spoon

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English[edit]

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A table spoon
A fishing spoon
A hand grenade with spoon (lever) at right

Pronunciation[edit]

Etymology 1[edit]

From Middle English spone (spoon, chip of wood), from Old English spōn (sliver, chip of wood, shaving), from Proto-Germanic *spēnuz (chip, flake, shaving, spoon), from Proto-Indo-European *spē- (chip, shaving, log, length of wood). Cognate with Scots spun, spon (spoon, shingle), West Frisian spoen, Dutch spaan (chip, flinders), Low German spoon (thin piece of wood, shaving), German Span (chip, flake, shaving), Swedish spån (chip, cutting), Norwegian spon (chip), Icelandic spánn, spónn, Ancient Greek σφήν (sphḗn, wedge).

Noun[edit]

spoon (plural spoons)

  1. An implement for eating or serving; a scooped utensil whose long handle is straight, in contrast to a ladle.
    • Shakespeare
      He must have a long spoon that must eat with the devil.
  2. An implement for stirring food while being prepared; a wooden spoon.
  3. A measure that will fit into a spoon; a spoonful.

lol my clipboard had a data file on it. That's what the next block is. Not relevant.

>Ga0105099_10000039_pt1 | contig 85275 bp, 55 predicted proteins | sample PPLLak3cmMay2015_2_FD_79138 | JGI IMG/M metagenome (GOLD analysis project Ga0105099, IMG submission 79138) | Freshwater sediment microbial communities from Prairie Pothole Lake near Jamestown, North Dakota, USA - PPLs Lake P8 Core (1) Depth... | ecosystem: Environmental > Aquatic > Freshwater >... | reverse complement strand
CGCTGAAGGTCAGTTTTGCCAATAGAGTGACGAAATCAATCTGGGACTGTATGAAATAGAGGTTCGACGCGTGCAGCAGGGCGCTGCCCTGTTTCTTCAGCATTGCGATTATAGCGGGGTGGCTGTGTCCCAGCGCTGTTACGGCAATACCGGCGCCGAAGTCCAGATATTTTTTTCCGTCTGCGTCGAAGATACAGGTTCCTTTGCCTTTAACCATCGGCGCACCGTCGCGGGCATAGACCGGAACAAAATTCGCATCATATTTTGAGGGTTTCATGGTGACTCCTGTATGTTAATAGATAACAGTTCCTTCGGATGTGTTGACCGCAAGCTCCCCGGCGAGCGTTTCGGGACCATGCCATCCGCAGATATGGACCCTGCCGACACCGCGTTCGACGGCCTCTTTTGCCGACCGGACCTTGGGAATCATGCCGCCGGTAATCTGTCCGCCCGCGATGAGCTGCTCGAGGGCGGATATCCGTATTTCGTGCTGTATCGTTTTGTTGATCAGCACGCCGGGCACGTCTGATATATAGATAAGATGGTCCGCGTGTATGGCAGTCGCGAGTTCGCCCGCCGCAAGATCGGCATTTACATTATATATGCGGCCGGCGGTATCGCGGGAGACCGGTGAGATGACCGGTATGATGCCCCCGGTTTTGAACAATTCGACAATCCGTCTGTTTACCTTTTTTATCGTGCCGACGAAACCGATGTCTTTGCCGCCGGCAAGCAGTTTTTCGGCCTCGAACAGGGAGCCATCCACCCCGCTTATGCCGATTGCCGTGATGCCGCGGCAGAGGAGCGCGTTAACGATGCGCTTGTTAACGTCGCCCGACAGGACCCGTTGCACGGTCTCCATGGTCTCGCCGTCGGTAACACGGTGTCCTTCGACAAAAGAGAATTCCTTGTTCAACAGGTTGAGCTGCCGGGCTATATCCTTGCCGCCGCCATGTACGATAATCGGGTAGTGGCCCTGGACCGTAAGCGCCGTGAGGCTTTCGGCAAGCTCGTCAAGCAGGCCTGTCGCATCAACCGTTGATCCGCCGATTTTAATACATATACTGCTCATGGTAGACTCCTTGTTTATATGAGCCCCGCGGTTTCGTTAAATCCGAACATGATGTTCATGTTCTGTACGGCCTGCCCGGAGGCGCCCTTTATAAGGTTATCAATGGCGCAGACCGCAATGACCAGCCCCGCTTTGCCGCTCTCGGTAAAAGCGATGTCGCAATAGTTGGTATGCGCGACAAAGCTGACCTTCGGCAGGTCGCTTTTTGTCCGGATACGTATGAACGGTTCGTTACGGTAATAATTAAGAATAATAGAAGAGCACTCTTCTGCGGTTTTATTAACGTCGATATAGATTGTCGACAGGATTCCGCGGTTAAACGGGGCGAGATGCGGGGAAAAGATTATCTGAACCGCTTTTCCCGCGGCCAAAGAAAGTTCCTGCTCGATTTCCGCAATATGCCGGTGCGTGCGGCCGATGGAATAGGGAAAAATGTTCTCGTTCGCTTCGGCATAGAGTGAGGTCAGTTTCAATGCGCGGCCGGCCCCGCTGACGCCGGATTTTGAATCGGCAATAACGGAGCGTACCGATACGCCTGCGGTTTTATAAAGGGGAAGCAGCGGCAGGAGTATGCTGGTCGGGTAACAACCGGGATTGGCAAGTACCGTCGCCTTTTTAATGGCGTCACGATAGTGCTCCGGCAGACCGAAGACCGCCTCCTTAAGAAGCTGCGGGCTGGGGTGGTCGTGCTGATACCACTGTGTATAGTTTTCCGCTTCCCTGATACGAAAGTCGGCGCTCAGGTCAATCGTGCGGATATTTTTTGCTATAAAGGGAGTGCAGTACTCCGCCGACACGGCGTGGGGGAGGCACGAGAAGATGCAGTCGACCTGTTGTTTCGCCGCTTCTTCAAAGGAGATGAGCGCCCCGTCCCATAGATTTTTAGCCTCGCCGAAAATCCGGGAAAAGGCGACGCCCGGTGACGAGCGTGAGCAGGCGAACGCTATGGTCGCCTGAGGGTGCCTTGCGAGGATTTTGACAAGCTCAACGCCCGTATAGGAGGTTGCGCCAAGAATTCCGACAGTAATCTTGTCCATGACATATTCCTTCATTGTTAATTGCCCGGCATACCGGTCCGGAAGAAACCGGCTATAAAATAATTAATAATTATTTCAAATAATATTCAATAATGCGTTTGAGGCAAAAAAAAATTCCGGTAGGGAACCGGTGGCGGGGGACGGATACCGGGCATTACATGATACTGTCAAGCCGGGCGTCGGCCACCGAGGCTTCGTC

4. (sports, archaic) A wooden-headed golf club with moderate loft, similar to the modern three wood.
  5. (fishing) A type of metal lure resembling the concave head of a table spoon.
  6. (dentistry, informal) A spoon excavator.
  7. (figuratively, slang, archaic) A simpleton, a spooney.
    (Can we find and add a quotation of Hood to this entry?)
  8. (US, military) A safety handle on a hand grenade, a trigger.
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Verb[edit]

spoon (third-person singular simple present spoons, present participle spooning, simple past and past participle spooned)

  1. To serve using a spoon.
    Sarah spooned some apple sauce onto her plate.
  2. (intransitive, dated) To flirt; to make advances; to court, to interact romantically or amorously.
  3. (transitive or intransitive, slang, of persons) To lie nestled front-to-back, following the contours of the bodies, in a manner reminiscent of stacked spoons.
  4. (tennis) To hit weakly
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Etymology 2[edit]

Origin uncertain. Compare spoom.

Verb[edit]

spoon (third-person singular simple present spoons, present participle spooning, simple past and past participle spooned)

  1. Alternative form of spoom
    • Samuel Pepys
      We might have spooned before the wind as well as they.
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